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Rules to spot hidden nuggets

How do you dig out golden opportunities? Go for stocks where the management has a sustainable edge in the business, the company has an opportunity and space to grow and the business has a limitless horizon to expand.

Dipen Sheth | Print Edition: Nov 29, 2007

Dipen Sheth
Dipen Sheth

There is serious money to be made in digging out small, unknown companies and patiently riding their fortunes. How do you know which stock will give stupendous returns? The answer is you don’t. But you can do a few things to improve your chances. Before we list these ground rules, let’s define the asset allocation for this high-risk game: do not allocate more than 15-20% of your portfolio to this category.

Rule 1

Spot the capability: Make sure that the management has a sustainable edge in the business. If they are not better in a known and definable way, there’s no chance they can ever become big. Example: Diamond Cables, a oncesick company whose promoters were technocrats and knew more about conductors than people many times their size. The company has multiplied seven times in value in the past 30 months.

Rule 2

Size of opportunity: If the stock is to grow multifold, the business must have an opportunity and space to expand. There’s no point trying to find such stories in the tea, jute or the textiles business. You could have taken a sensible punt on Bharti Airtel five years ago simply because we had less than 30 million cellular consumers in a nation of over a billion. Or gone long on Opto Circuits, sensing that its optical sensors business had a once-in-a-lifetime opportunity to address the vast US market once it got the necessary approvals.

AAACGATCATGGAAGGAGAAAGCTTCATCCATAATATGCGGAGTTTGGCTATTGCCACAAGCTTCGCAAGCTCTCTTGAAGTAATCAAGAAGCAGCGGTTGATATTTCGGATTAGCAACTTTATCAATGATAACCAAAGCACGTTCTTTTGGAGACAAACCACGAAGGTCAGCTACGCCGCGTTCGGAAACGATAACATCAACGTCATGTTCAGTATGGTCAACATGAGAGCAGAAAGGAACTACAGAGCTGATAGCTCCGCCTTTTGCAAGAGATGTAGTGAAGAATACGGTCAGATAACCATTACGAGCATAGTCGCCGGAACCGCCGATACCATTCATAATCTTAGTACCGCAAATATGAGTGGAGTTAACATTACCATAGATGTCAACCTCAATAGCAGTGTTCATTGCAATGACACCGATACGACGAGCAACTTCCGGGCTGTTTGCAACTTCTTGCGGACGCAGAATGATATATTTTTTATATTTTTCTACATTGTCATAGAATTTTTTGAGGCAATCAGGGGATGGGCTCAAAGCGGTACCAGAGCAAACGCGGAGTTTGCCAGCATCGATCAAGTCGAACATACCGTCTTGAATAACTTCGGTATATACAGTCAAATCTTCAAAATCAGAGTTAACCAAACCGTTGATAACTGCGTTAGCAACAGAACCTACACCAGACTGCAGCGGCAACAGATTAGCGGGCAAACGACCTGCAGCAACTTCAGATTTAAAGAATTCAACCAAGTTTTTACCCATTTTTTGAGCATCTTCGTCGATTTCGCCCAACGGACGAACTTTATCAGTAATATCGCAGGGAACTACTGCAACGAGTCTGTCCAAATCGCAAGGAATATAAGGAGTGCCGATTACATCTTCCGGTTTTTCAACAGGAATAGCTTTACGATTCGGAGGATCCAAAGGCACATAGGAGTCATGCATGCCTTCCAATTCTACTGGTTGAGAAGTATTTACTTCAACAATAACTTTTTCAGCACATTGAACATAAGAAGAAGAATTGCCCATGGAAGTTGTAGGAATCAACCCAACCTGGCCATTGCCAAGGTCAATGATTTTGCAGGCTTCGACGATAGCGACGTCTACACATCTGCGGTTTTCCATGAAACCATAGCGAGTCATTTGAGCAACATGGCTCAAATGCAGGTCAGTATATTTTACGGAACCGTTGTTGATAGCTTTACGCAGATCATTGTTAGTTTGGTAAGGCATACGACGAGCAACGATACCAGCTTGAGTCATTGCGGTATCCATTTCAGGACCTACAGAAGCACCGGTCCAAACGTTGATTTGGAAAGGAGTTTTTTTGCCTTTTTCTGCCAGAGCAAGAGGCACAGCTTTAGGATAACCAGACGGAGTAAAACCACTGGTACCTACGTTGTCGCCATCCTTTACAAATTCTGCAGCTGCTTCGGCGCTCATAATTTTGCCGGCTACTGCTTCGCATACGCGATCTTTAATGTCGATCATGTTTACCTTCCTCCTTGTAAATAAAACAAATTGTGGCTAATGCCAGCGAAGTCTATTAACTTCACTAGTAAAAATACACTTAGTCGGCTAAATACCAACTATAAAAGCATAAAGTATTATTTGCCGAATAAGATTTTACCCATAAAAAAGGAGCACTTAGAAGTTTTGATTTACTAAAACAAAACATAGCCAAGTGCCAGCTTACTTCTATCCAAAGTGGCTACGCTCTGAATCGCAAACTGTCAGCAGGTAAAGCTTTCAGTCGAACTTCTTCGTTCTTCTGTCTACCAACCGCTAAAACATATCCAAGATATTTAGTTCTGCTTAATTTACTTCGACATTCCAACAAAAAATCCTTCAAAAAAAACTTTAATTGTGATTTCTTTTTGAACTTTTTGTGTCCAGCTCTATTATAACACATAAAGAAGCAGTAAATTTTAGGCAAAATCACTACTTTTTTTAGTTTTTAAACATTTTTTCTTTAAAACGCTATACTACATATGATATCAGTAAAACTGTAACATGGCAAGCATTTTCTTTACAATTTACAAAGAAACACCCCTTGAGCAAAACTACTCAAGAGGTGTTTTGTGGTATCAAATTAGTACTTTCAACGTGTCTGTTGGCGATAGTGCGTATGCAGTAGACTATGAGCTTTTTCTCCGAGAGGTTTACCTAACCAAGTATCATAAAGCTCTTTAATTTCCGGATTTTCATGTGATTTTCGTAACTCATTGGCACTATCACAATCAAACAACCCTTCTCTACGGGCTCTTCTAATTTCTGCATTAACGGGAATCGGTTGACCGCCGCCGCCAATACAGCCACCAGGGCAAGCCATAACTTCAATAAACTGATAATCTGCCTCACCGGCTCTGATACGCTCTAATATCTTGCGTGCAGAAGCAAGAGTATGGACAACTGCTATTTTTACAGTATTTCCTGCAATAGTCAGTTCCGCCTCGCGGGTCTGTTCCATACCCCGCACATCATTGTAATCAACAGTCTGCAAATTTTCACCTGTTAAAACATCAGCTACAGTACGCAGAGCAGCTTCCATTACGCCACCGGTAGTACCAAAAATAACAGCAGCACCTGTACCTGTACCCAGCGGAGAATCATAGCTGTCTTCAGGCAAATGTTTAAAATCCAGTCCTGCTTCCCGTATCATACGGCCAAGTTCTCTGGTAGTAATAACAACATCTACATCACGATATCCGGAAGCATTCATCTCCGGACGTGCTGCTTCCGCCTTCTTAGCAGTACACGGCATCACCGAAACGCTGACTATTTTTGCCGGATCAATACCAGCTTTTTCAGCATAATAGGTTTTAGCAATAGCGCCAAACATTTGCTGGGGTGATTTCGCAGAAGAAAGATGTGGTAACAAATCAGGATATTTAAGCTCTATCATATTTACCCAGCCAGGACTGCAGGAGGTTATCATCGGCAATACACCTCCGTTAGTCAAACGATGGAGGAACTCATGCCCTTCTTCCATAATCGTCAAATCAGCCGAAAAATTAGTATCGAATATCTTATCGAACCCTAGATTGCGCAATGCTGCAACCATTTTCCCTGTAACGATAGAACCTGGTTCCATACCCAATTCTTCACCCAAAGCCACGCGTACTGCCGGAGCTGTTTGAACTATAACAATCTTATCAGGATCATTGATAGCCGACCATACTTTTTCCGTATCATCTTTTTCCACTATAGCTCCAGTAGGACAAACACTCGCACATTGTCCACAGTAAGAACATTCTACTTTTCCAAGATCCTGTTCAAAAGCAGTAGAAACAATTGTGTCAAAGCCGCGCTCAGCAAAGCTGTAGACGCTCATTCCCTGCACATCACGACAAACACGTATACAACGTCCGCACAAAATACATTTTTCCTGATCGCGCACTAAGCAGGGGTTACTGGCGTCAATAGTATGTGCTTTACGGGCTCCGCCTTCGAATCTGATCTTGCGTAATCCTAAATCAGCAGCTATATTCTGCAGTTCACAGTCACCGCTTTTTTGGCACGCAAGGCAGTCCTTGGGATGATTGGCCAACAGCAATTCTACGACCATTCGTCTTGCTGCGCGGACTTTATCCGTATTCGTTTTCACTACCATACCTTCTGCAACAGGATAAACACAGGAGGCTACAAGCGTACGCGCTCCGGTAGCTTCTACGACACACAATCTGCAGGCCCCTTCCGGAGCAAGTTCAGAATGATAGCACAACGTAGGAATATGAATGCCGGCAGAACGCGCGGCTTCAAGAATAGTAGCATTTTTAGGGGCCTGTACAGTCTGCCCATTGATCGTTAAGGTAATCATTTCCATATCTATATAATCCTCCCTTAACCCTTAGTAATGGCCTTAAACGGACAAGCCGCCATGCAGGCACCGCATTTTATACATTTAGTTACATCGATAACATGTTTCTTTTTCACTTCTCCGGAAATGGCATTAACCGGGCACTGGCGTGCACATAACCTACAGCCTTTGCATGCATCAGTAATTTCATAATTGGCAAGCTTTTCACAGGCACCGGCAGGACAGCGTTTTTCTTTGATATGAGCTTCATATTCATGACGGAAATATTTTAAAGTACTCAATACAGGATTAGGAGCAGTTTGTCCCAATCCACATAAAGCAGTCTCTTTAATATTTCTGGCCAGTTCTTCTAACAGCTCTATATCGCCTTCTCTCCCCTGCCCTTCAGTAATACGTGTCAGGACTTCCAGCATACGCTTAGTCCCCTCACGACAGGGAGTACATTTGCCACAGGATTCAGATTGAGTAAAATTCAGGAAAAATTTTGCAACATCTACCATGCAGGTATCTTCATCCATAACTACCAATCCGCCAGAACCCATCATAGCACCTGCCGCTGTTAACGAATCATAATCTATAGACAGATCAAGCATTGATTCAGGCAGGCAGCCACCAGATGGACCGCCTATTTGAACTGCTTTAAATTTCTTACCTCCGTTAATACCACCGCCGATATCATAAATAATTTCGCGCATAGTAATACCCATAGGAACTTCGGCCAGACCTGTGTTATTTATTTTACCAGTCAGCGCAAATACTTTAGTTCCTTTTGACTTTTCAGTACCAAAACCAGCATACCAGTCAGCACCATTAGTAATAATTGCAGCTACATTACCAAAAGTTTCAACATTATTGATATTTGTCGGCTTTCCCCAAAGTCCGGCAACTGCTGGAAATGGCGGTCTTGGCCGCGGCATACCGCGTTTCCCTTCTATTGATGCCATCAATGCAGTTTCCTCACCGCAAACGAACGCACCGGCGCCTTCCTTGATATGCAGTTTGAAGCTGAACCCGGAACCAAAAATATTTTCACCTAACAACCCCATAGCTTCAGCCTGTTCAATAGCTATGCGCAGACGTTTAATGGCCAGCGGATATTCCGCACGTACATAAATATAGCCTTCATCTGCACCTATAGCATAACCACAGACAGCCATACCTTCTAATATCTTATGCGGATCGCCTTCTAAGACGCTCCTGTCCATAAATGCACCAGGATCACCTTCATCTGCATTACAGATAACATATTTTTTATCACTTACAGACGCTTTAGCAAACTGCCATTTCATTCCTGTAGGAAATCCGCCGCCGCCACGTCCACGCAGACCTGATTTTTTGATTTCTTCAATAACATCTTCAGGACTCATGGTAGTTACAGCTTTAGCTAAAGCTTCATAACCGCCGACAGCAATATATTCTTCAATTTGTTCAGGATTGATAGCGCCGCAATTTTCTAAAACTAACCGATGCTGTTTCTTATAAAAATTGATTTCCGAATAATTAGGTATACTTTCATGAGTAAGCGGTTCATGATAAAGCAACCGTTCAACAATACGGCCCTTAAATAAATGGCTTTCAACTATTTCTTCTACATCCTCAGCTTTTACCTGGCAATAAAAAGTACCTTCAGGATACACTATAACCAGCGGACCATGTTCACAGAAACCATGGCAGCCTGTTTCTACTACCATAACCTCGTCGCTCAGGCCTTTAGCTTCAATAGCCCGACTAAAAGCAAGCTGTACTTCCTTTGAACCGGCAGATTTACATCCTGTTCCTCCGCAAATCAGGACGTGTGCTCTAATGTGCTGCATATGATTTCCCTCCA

Rule 3

Occurrence of “future shift”: Often, a breakthrough change in the rules or economics of the business opens up a limitless world of opportunities. In Opto’s case it was the expiry of a patent that enabled it to market its optical sensors to the entire industry. For Bharti, it was the progressive dismantling of the revenue-share regime that made calls cheaper, resulting in explosive market growth.

Let’s take Easun Reyrolle as a case study. Last week I visited its Hosur factory. It’s a respected player in power protection devices and systems that is now attempting a big leap—switchgear, automation, projects. It has even made a foreign acquisition in a niche area: power system recorders.

Applying Rule 1 is easy. There’s no dearth of capability at this company. It’s competing successfully against biggies such as Siemens, ABB and Areva. Rule 2 is what got us into this stock in the first place. We were rummaging for aggressive growth plays in the power sector. The opportunity in this sector is great. India is slated to add over 60% of its existing power capacity by 2012.

Rule 3 was confirmed with the arrival of power reforms, though this part is yet to pan out.

Internally, Easun has been quietly making the transition from mostly a relays and protection devices company into a multiproduct company. Equally important, it is now focusing on end-toend projects rather than mere product sales, a shift that is visible in its first half revenue break-up. Compared to its current market cap of $120 million, Easun plans to raise $60 million in the overseas markets. Some of this money will be used for an acquisition and the rest will probably fund working capital.

If Easun is able to pull it off, it might deliver wonderfully as a stock from its current level of Rs 300-odd, where it’s quoting at 20 times estimated 2007-8 earnings. For a business that can grow at 50% YoY for the next 4-5 years, that’s cheap in today’s euphoric markets!

Dipen Sheth, Head of Research, Wealth Management Advisory Services. He can be reached at dipen@wealthmanager.ws

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